A compromise opioid bill released by a House and Senate conference committee Tuesday evening rejects stricter controls proposed by Gov. Charlie Baker, but still imposes new limits opioid prescriptions.
Patients receiving opioids for the first time would be limited to a seven-day supply and would have to return to their doctor’s office to renew the prescription. Gov. Baker had called for a three-day cap.
Baker also proposed a holding patients treated in a hospital emergency room for an overdose for 72 hours. Many emergency medicine physicians said the plan would create chaos because they would not have the staff or space to hold patients without their consent. The compromise bill out Tuesday includes a House proposal that would instead require a patients treated for an overdose to receive a substance abuse evaluation within 24 hours.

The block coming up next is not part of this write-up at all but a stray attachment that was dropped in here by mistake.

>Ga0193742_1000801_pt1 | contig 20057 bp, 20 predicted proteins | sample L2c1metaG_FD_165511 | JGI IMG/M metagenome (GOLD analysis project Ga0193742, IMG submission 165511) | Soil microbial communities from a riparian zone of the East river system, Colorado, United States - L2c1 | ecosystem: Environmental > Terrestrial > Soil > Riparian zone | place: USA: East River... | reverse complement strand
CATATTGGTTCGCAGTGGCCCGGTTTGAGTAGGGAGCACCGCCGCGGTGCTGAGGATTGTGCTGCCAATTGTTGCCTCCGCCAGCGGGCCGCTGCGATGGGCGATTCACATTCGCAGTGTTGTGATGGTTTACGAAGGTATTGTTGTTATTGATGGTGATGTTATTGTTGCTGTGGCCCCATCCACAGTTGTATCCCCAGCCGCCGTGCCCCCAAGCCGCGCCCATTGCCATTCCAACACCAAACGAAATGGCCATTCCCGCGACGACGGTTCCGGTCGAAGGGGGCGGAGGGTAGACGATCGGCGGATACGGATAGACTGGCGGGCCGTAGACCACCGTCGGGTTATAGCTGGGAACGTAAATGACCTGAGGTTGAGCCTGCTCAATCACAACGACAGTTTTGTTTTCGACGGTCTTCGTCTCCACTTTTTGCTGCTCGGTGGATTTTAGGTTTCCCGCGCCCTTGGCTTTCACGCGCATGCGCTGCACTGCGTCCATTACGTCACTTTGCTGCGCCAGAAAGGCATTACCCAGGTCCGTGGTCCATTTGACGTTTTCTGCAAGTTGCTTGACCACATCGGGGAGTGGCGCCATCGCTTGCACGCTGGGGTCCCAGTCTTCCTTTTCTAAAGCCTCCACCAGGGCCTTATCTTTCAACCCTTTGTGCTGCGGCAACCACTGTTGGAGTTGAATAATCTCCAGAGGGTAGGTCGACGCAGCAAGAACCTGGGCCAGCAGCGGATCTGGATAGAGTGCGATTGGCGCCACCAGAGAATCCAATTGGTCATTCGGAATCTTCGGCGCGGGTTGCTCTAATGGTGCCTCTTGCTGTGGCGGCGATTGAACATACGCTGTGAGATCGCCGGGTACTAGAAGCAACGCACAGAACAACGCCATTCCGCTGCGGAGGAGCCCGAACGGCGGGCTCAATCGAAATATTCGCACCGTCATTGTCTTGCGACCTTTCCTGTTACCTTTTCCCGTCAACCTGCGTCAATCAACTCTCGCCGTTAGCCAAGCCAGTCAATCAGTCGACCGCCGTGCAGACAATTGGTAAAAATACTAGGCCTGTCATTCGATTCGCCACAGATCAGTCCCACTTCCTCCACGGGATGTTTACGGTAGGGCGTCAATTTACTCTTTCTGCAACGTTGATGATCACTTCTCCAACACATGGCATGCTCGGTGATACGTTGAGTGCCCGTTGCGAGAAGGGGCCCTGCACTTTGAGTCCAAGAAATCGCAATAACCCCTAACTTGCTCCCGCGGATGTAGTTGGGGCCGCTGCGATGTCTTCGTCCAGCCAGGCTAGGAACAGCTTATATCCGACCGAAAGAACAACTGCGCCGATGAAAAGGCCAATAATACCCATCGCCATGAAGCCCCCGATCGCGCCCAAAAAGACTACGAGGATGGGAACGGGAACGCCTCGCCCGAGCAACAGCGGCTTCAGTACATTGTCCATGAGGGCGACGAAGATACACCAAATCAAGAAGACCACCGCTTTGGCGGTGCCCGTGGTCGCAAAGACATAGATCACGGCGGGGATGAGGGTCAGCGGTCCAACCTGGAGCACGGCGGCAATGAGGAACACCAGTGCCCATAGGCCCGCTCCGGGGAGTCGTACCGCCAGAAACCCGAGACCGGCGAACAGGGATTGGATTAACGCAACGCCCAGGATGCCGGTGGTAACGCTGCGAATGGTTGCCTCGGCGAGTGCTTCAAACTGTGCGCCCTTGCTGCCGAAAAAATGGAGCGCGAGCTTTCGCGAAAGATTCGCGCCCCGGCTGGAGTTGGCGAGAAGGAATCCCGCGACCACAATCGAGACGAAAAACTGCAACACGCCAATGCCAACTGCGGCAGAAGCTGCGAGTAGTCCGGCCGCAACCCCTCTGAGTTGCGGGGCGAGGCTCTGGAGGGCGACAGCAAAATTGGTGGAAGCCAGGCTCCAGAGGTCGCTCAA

The bill would also require high school students be screened to determine if they are at risk for addiction to drugs or alcohol. That program was in the Senate’s version of an opioid bill passed last year. The compromise legislation also includes a Senate provision known as “partial fill,” which would let patients request fewer opioid pills than their physician prescribes.
The House is scheduled to vote on the opioid compromise legislation on Wednesday, and the Senate the following day. Gov. Baker has urged the legislature to act swiftly on an epidemic that is killing, on average, up to four people in the state every day.
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